Every Sunday our church recites in unison our affirmation of faith—a series of declarations as to who God is and the mission of our church as part of His kingdom. Many congregations share in this tradition by reading The Apostle’s or Nicene Creed. The intent of this practice is to express collective agreement and commitment to the basic tenets of Christian faith. In the past as I recited our affirmation I was not fully aware of its significance for me personally. However, as I study the Apostles’ writings during this Eastertide season, I have discovered its application for me in my spiritual formation. My favorite declaration is found at the beginning of our affirmation. “We believe in God, Who is the absolute source of life from whom all creation derives its meaning and reality.” It is this meaning and reality I’d like to discuss today.
The Apostle Paul understood the importance of knowing the source of one’s meaning. Jesus shared Paul’s meaning with him on the Damascus Road (Acts 9:6). This would serve to guide him through many trials and difficulties finally landing him at the court of Rome. The philosophers of Athens, on the other hand, fancied themselves as great thinkers and orators, spending their day debating over the latest doctrines, beliefs, and suppositions. They were less impressed with Paul’s credentials, describing him as a “babbler setting forth a strange god because he preached unto them Jesus and the resurrection” (v. 18). Unfortunately this group placed the meaning of life on intelligence and the ability to answer difficult questions. In spite of their intellect, they didn’t know the name of THE UNKNOWN GOD on whose altar they inscribed this title; they did this in response to local superstition. However, Paul personally knew THE UNKNOWN GOD. It was that same god who “made the world and all things therein” (v. 24).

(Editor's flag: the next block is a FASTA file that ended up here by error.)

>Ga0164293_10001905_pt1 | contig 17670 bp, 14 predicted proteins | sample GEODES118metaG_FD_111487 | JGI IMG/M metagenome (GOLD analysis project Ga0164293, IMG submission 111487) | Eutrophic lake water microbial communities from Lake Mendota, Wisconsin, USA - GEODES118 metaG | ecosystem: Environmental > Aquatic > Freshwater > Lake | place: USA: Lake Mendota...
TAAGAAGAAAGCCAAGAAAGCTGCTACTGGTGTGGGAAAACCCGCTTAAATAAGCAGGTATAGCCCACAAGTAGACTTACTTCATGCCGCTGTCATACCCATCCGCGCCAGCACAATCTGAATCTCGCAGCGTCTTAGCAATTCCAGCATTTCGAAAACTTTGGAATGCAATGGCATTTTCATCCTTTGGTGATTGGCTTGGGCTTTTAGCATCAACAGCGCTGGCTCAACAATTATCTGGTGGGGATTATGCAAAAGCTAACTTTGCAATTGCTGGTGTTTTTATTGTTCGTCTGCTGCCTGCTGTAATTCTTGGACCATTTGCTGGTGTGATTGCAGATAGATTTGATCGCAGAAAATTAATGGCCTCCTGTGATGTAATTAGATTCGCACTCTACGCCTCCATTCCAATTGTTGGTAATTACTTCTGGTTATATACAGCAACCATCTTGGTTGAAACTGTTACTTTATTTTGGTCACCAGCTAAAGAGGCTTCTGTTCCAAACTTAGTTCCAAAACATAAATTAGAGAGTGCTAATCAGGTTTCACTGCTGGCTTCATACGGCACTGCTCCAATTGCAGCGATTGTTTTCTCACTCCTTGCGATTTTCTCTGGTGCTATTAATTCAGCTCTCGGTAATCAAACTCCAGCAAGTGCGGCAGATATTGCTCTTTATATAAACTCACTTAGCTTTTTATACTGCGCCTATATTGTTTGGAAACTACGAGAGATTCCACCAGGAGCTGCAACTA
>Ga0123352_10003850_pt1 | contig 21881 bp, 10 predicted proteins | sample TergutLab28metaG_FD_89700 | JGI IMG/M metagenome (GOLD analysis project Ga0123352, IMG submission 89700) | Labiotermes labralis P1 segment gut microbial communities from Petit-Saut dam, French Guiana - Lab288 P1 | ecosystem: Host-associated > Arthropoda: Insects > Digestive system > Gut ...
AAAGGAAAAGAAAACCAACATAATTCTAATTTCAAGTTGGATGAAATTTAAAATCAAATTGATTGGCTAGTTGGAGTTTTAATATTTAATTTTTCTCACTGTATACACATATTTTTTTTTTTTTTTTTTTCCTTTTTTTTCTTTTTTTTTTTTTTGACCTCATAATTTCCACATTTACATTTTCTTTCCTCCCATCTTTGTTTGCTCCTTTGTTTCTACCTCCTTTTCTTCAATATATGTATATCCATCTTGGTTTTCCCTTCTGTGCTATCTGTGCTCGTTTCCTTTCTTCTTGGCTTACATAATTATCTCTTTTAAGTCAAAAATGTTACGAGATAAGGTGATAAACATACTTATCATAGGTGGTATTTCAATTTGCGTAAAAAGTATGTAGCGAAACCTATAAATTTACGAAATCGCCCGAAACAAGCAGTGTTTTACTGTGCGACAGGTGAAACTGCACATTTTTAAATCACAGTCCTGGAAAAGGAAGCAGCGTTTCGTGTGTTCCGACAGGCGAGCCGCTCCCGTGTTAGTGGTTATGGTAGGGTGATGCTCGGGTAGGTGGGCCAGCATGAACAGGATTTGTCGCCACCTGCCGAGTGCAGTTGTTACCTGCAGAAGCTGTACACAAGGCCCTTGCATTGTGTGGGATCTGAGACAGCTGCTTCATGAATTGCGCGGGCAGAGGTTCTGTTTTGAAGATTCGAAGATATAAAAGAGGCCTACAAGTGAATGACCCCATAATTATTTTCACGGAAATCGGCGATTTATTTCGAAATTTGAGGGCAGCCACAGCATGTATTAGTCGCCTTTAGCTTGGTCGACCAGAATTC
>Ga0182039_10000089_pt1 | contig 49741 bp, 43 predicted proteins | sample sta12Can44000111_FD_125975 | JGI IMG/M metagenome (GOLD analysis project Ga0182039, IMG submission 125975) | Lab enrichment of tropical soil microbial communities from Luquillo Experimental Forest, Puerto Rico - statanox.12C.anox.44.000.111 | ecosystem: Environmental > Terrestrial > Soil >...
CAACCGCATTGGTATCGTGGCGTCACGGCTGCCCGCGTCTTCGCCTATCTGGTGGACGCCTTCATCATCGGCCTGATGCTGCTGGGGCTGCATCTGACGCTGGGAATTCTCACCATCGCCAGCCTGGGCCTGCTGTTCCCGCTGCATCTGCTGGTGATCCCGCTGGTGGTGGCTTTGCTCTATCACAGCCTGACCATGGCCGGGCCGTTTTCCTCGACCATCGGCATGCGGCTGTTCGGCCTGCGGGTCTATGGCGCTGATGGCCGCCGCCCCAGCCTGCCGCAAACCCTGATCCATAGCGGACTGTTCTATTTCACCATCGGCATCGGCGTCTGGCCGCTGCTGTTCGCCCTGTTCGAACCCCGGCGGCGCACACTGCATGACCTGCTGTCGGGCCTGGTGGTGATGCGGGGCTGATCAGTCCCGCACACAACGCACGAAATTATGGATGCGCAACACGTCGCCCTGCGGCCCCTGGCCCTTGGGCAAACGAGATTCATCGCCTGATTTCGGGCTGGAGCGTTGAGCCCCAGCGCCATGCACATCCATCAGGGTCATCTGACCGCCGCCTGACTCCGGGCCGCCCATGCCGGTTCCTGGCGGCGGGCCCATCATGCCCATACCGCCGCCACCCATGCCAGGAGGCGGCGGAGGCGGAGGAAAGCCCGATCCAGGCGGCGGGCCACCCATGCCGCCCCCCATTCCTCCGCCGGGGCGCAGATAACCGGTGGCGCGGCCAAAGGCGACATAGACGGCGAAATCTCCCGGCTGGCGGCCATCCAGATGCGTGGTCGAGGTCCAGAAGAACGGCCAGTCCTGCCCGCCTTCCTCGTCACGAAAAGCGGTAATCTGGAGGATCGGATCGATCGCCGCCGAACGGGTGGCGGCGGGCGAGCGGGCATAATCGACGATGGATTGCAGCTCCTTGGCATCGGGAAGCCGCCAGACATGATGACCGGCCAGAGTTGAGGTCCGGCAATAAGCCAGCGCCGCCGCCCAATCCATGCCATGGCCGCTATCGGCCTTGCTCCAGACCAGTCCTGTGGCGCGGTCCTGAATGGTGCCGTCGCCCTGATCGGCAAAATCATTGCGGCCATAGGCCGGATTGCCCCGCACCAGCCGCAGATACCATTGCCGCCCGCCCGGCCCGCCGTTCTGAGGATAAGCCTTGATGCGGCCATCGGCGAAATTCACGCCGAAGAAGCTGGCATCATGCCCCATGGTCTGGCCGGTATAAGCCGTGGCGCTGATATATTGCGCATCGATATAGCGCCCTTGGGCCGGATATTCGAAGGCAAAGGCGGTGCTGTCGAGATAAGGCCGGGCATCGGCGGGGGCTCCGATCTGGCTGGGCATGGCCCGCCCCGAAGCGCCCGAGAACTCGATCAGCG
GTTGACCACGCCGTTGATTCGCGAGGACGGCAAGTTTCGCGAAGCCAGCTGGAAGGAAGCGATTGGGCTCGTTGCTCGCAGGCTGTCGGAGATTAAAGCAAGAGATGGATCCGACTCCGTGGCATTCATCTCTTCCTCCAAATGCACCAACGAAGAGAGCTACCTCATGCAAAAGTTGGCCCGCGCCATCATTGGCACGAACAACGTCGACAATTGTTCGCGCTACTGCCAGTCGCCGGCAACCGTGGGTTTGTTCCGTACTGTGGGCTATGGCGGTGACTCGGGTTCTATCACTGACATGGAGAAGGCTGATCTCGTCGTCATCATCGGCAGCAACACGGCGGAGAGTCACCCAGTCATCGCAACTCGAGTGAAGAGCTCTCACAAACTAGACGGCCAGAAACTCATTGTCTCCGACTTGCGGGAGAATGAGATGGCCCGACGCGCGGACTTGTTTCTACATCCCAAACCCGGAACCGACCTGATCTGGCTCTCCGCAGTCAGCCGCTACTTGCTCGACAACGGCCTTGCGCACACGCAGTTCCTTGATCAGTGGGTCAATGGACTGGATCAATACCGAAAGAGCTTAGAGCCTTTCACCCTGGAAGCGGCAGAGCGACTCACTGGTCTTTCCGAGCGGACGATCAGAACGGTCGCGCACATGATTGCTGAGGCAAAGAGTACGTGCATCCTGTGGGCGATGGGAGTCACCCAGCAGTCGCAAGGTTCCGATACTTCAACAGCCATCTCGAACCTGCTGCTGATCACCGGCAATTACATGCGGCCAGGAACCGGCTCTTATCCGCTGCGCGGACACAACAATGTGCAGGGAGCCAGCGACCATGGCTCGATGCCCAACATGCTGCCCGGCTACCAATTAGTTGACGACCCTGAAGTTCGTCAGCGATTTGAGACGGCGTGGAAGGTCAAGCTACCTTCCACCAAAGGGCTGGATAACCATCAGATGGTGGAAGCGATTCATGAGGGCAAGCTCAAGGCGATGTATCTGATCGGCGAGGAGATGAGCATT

Paul introduced the scoffers to the reality of God as the Sovereign Creator of the universe. God created everything they were familiar with. God was over all things—living and inanimate and it is in Him alone that “they lived and moved and have their being” (v. 28). Paul knew that Creator God was “the source of life not gods of “gold, or silver, or stone” (v. 29). The men of Athens foolishly erected altars to dead gods but the God of Heaven and Earth resurrected the Living Savior. Paul closes his oration to the Athenians by calling them to repentance (v. 30) in realization that they would ultimately face a time of righteous judgment by “that man” whom God has ordained (Jesus). This final reality was authenticated by the Christ’s resurrection (v. 31).
How does Paul’s teaching to Athenians speak to believers today? Believer’s reality and meaning must be grounded in God. That reality began in the Garden of Eden. Created in God’s image, our purpose and destiny is tied to our identity in Him through Christ (Col. 3:3). This reality was sidetracked by sin and replaced with Satan’s counterfeit that placed self on the throne where only Christ was to be seated and exalted. Because of Jesus’ atoning work on the Cross, our sins were forgiven and we are now reconciled back to God (2 Cor. 5:18, 19). When we affirm our faith, we acknowledge that we have died to our old sin nature (Gal. 5:24) and walk in newness of life (Rom. 6:4). We no longer follow the worldview—its influence was negated by the Blood. Our meaning and reality is now realigned with God (2 Cor. 5:15). “For in Him we live and move and have our being” (Acts 17:28a).